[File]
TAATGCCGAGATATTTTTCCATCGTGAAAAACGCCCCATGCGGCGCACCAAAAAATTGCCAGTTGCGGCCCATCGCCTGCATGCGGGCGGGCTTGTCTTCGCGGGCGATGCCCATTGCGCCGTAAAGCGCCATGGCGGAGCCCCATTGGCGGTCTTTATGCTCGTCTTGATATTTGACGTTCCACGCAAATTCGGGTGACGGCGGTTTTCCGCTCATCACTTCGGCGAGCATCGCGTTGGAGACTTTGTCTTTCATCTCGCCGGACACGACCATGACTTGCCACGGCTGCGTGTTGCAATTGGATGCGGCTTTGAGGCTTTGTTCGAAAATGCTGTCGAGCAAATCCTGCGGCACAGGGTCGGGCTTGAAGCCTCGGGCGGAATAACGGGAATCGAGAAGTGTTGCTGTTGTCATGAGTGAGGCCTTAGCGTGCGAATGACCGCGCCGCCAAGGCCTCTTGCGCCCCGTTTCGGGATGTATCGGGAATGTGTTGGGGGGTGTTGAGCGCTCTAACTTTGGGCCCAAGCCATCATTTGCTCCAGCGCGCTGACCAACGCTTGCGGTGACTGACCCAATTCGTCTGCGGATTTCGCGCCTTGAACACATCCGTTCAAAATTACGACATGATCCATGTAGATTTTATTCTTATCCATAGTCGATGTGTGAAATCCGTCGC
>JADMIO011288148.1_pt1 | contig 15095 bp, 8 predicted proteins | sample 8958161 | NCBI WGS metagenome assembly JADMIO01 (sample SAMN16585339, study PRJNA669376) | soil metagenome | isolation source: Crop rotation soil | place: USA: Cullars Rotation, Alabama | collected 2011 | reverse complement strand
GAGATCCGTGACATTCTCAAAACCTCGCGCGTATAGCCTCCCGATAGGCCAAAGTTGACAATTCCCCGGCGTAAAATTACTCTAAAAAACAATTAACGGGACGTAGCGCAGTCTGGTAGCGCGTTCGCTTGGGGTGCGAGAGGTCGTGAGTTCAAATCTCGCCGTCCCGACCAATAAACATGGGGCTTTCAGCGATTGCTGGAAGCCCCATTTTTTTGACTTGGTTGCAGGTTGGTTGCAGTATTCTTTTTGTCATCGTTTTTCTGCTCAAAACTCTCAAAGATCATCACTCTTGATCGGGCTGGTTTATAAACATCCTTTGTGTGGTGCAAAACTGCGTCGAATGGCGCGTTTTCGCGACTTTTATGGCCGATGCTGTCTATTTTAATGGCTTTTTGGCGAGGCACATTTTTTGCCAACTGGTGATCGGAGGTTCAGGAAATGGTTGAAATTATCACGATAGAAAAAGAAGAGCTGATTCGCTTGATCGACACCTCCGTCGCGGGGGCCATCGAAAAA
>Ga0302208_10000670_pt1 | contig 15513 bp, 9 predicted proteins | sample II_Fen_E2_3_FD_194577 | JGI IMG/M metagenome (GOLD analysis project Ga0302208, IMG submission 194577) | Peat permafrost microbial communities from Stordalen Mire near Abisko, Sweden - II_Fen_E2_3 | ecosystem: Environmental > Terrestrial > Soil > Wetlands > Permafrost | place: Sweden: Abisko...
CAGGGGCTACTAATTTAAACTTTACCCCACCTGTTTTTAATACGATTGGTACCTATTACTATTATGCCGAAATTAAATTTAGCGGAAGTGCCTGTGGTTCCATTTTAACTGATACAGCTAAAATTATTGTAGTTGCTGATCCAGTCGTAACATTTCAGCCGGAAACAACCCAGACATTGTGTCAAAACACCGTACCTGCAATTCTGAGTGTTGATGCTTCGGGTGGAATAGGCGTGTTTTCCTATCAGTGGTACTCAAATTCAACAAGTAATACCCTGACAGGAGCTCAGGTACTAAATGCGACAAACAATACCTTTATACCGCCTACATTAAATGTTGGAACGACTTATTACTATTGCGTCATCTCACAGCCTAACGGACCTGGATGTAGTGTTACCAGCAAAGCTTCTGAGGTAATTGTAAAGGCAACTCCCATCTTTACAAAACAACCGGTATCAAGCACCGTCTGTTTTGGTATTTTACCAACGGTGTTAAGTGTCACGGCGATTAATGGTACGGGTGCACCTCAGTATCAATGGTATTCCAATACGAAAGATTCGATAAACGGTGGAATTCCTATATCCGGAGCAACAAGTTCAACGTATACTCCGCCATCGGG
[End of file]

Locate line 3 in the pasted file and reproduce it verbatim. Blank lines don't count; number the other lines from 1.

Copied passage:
GAGATCCGTGACATTCTCAAAACCTCGCGCGTATAGCCTCCCGATAGGCCAAAGTTGACAATTCCCCGGCGTAAAATTACTCTAAAAAACAATTAACGGGACGTAGCGCAGTCTGGTAGCGCGTTCGCTTGGGGTGCGAGAGGTCGTGAGTTCAAATCTCGCCGTCCCGACCAATAAACATGGGGCTTTCAGCGATTGCTGGAAGCCCCATTTTTTTGACTTGGTTGCAGGTTGGTTGCAGTATTCTTTTTGTCATCGTTTTTCTGCTCAAAACTCTCAAAGATCATCACTCTTGATCGGGCTGGTTTATAAACATCCTTTGTGTGGTGCAAAACTGCGTCGAATGGCGCGTTTTCGCGACTTTTATGGCCGATGCTGTCTATTTTAATGGCTTTTTGGCGAGGCACATTTTTTGCCAACTGGTGATCGGAGGTTCAGGAAATGGTTGAAATTATCACGATAGAAAAAGAAGAGCTGATTCGCTTGATCGACACCTCCGTCGCGGGGGCCATCGAAAAA